The dating industry has left singles to fend for themselves since it’s inception. I don’t consider articles about brushing your teeth before a date and not leaving your credit card on the table after dinner to be especially useful, but then again I brush several times daily and don’t give money to strangers based on transparent sob stories.

The dating industry has had an enormous toolbox of safety measures to work with for a long time. They haven’t because many of the solutions introduce friction into the customer acquisition and retention process. That’s certainly a large part of there is so much online dating scamming going on.

In fact, there is no technology on the planet that can keep older folks and those with a propensity towards being clueless when it comes to self-preservation from letting themselves be scammed.

And now the AARP’s Fraud Watch Network has launched an online petition urging the online dating industry to institute new safeguards to better protect their users. The Association is inviting its members and the general public to become involved in the national campaign by signing the petition.

The Fraud Watch Network urges the online dating sites to implement include:

— Employ algorithms to detect suspicious language patterns used by
scammers.
— Search for fake profiles across multiple dating websites.
— Issue alerts to any member who has been in contact with someone using a
fraudulent profile.
— Educate members with tips on how to avoid romance scammers.

Can you imagine signing a petition and having the dating industry fall right in line, spending millions of dollars on anti-fraud services it should have implemented years ago? As I said about the AARP HowAboutWe deal, pigs certainly are able to fly given the right circumstances.

 

Cuban Disses CMB, Funds Competitor Courtem

courtem datingThe Coffee Meets Bagel crash & burn on Shark Tank has led to an interesting development.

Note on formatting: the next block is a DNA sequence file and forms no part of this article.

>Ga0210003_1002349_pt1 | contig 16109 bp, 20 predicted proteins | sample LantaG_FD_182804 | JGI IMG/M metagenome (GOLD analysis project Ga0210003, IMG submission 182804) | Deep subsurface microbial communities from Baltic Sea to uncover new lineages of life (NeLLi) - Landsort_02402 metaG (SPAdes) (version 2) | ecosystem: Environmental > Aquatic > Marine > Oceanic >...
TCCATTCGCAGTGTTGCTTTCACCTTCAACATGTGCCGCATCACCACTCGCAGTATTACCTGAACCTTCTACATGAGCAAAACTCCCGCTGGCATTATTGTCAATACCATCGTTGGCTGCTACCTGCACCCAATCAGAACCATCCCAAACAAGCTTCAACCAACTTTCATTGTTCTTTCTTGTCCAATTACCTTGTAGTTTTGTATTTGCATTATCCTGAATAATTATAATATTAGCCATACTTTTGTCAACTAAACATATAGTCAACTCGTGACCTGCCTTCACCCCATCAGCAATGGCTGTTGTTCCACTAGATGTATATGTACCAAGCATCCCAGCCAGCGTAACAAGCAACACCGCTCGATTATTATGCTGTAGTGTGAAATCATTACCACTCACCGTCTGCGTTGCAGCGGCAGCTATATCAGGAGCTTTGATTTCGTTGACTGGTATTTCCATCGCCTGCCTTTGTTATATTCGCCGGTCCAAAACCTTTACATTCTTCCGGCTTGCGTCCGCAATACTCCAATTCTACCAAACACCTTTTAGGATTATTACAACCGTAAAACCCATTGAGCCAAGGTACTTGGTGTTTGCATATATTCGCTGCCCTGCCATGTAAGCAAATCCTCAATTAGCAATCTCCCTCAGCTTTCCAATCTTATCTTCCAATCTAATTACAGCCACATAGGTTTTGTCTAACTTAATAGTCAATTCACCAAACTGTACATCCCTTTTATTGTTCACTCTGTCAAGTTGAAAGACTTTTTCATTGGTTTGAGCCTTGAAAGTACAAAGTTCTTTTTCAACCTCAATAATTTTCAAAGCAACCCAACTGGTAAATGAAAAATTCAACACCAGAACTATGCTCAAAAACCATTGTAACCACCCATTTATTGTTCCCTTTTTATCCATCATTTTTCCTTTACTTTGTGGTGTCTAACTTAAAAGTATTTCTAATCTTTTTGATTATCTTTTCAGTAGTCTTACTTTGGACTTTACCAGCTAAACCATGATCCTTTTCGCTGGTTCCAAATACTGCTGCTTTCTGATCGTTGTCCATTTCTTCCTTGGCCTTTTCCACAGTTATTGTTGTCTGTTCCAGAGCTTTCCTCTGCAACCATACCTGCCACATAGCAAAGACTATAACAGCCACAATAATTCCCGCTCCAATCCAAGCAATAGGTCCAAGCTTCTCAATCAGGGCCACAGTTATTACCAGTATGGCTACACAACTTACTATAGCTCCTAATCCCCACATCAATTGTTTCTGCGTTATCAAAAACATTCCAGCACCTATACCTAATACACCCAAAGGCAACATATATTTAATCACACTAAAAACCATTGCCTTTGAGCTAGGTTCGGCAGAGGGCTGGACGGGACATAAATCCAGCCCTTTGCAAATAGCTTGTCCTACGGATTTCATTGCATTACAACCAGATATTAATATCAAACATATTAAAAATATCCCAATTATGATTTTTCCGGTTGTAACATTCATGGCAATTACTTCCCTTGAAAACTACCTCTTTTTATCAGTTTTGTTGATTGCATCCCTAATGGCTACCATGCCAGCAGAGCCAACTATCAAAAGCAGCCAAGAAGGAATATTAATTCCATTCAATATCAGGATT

Mark Cuban, who’s $30M offer the CMB sisters turned down, has invested in Courtem, a dating app from the Anheuser-Busch family. Cuban serves as an advisor and holds an equity stake in the company.

Singles join Courtem to see, “what someone might offer them as the best date of their life.” Courtem goes beyond simply the shallow (at first glance) interactions of other dating apps and urges users to thoroughly review another’s profile, interests, friends-in-common, proximity, and rating to help them develop their best date proposal. The direct date proposal system eliminates swiping and judging on a “hot or not” basis.

Oh the lies. The first thing I see when I log in is a Tinder interface, complete with swiping! They call it a 360-degree dating application. I call it yet another Tinder clone with some reputation and scheduling baked in. Plus, they use “court” as a noun, the press release is full of grammatical errors and there is a big dumb Patent Pending thing on the home page. As if. I’m picky about this stuff, big boooo to the Courtem marketing and PR teams.

Progressive communication features are nice, I’ll give them that, but they lost me already because even though I am in Vermont, the app only shows me two 18 year old women. How can such esteemed founders forget to front-load the database and make sure this doesn’t happen? Facepalm.

There’s more than a little HowAboutWe baked into the mix as well. Because we know how well date suggestions work out, right?

The Doodle-like scheduling of the day and time of our next communication is neat but talk about friction.

As I thought, the app is as bland and tasteless as the beer.

Maybe version 2.0 will grace us with a bevy of stellar improvements, you never know.

Scamalytics Release Industry Report on Scammers and Dating Fraud | Scamalytics

GDI

Global Dating Insights and Scamalytics have collaborated on a scammers and dating fraud report.

The report covers scammers and dating fraud and what the industry and third-parties can do to combat the threat they pose.

They look at the current frauds infecting mobile apps like Tinder, trends like sextortion, and how these scammers are adapting their methods to the new dating landscape, and cleverly circumventing security measures.

The report also seeks to show that stopping dating scammers is not only a huge positive for both the customer and the industry as the whole, but can also be good for business.

Download the report here (PDF).

Coffee Meets Bagel Lands $7.8M Funding

Today’s dating industry jaw-dropper is that Coffee Meets Bagel has managed to convince investors to give them almost $8M to continue to build and grow the straggling service. Investors just gave a niche service a huge pot of gold. Full details at TechCrunch.

Only a few weeks ago, CMB failed spectacularly on Shark Tank, flubbing their pitch and then turning down $30 million from Mark Cuban, the biggest offer ever on the show. Unbelievable.

I would have taken the money and run. Delivering singles one match a day doesn’t work. People want choice, just look at Tinder.

The Kang sisters report the site has made more than 20 million matches with 10,000 couples in relationships and about 80 couples engaged or married. As for the turning down Cuban’s offer, they say they have no regrets.